Two authors—Trent and David Kazzie—and two agents—Dowdle and MacLeod—were the panelists for “Traditional Publishing, Self-Publishing, and E-Publishing.” Kazzie self-published an e-book at the same time he got an agent for a traditionally published work. The consensus of this group was a resounding “no” to self-publishing. The exception was Kazzie, who emphasized, quite rightly, that if you are going to self-publish, you need to adapt some of the aspects of traditional publishing—a copy editor, an editor, a good graphics designer. When one of the panelists said, “I don’t really know much about self-publishing,” but then went on to pontificate against it, I wondered why that person was on the panel to begin with. One of the things not covered was the difference between self-publishing and e-publishing, which most of the panel considered the same. Stephen King has e-published—meaning his work is available for reading on a Kindle or a Nook—but that’s different from self-publishing.

The final panel was MacLeod and Jodi Meadows, one of McLeod’s newest clients, talking about the Author/Agent Relationship. This was an excellent panel, demonstrating just how important it is to have the proper representation. MacLeod and Meadows obviously clicked and just as obviously like each other. MacLeod is enthusiastic about Meadows’ work, and they seem to have the perfect agent/author relationship. That alone gives hope and a better understanding of the process of acquiring the right representation.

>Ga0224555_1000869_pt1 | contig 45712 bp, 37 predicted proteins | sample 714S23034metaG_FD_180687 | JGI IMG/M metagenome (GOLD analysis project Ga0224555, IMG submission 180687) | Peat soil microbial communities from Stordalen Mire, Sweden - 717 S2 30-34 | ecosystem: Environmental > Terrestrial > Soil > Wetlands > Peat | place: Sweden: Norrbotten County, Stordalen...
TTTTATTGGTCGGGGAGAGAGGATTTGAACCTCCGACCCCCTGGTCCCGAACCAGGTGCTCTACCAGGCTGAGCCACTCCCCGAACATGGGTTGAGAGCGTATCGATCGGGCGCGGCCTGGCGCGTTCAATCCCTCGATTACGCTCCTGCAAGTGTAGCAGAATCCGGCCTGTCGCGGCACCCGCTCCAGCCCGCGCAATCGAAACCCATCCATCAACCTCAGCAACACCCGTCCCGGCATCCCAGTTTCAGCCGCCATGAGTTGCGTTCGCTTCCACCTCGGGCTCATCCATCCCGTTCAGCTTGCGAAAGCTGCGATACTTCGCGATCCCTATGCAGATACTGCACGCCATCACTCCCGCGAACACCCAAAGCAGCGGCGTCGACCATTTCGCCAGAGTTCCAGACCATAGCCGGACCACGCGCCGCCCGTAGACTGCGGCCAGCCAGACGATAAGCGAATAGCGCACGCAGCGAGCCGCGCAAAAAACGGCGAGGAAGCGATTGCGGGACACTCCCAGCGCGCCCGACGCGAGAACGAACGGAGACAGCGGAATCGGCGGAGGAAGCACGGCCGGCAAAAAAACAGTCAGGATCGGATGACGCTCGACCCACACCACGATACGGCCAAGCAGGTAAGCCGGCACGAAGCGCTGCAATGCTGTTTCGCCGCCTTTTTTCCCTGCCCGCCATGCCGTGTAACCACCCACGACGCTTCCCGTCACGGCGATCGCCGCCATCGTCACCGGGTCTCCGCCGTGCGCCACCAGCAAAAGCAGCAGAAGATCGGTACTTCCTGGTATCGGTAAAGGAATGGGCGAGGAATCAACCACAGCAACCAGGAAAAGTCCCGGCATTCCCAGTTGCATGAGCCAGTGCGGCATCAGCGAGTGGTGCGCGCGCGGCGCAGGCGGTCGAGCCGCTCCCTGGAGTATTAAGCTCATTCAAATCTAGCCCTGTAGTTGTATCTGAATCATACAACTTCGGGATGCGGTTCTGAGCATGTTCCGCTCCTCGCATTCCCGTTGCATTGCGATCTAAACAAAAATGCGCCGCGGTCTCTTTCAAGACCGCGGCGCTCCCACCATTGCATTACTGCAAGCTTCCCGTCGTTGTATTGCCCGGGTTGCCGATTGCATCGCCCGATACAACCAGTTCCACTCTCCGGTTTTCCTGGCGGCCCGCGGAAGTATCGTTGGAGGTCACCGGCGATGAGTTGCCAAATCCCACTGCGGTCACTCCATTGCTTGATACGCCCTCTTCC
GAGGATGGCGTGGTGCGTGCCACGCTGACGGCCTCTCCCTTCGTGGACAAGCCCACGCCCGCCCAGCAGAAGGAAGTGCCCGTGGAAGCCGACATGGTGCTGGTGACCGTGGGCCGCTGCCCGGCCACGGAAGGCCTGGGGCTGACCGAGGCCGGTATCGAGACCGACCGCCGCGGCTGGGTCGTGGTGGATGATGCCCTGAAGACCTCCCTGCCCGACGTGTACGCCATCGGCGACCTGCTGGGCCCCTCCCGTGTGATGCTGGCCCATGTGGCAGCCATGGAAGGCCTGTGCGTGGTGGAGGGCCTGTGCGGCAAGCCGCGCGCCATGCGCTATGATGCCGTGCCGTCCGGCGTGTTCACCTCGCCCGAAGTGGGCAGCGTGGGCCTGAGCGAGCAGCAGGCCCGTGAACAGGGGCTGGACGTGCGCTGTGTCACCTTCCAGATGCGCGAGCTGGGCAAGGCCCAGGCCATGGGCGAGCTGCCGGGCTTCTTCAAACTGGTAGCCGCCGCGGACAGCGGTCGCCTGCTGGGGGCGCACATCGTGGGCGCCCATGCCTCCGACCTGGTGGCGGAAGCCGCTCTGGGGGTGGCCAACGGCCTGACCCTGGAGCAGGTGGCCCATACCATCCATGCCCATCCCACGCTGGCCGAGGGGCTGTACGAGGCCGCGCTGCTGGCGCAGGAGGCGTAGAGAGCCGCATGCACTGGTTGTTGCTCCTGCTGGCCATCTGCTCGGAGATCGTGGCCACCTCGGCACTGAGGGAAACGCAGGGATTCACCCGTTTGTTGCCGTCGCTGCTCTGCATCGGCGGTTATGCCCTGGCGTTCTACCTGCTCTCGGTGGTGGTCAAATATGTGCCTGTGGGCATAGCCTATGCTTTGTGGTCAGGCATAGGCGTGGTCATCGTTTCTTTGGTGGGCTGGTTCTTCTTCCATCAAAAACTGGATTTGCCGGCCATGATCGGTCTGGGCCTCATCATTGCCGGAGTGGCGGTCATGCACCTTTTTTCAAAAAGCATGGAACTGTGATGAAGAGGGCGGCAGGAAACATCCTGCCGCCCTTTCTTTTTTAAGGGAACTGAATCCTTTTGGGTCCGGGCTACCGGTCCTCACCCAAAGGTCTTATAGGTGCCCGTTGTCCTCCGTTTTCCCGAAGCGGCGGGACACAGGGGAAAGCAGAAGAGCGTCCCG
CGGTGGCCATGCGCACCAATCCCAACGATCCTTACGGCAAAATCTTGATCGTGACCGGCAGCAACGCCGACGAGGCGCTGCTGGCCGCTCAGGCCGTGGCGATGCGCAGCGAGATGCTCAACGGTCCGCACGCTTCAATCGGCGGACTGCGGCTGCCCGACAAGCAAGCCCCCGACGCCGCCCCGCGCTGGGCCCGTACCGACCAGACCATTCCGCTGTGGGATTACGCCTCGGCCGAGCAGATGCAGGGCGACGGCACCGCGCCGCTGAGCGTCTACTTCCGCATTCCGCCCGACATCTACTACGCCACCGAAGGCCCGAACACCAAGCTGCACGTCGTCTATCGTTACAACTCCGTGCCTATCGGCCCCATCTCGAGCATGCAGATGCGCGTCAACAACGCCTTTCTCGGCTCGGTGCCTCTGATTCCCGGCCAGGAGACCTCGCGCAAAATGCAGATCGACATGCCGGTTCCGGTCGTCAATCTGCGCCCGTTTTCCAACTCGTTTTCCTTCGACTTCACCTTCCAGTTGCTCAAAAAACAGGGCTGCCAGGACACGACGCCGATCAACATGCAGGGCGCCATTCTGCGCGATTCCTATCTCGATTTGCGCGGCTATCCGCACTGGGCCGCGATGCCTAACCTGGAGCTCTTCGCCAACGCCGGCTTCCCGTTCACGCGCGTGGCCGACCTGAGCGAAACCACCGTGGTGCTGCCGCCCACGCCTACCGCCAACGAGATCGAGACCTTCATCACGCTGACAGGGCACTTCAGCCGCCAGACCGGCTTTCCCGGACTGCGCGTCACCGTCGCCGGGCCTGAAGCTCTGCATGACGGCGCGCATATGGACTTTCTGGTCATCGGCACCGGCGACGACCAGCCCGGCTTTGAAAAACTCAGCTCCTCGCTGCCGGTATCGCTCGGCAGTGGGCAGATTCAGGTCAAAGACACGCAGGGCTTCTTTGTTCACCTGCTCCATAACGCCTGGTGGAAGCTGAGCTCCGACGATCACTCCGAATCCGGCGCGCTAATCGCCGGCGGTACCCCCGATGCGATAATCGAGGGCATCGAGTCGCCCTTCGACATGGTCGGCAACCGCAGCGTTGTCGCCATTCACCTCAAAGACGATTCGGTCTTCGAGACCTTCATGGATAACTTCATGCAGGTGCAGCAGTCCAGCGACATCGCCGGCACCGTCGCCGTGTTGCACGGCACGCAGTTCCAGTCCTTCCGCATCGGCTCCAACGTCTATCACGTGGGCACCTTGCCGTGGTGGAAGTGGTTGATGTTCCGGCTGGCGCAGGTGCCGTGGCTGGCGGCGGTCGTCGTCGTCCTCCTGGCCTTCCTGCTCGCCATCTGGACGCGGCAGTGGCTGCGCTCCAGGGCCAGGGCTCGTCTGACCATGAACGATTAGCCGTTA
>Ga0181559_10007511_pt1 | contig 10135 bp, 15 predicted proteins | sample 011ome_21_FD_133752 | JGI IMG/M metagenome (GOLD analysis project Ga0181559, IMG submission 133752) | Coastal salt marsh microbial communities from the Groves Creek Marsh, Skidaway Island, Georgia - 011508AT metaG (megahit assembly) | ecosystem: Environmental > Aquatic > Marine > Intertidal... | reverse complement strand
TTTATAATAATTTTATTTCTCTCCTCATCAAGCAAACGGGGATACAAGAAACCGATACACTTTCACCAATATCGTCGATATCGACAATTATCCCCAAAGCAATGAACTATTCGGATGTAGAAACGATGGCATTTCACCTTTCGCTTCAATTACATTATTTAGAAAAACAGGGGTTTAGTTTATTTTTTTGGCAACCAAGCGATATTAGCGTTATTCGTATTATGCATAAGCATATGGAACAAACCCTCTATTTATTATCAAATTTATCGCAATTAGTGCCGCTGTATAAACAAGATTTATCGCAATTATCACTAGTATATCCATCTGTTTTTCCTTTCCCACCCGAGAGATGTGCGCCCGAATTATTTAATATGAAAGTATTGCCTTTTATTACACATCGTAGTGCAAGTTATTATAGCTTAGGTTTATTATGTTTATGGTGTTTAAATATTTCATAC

With the exception of Robbins and Garstang, most of the talent (on the stage or in the audience) at this workshop was from the YA genre. I have nothing against YA, and I know my path is not that way; but a better mixture from other genres would have made an excellent workshop perfect.

I know I may seem critical of some of the elements of this workshop, but I’m, at least, constructive. Overall, it was money and time well-spent. I love being around other writers, people who understand just what it is to be a writer. The Write-Brained Network understands as well and provided a top-notch workshop with a lot to absorb in a day. Kudos to Write-Brained Network Coordinator Ricki Schultz and her team for a worthwhile day.

September 11, 2001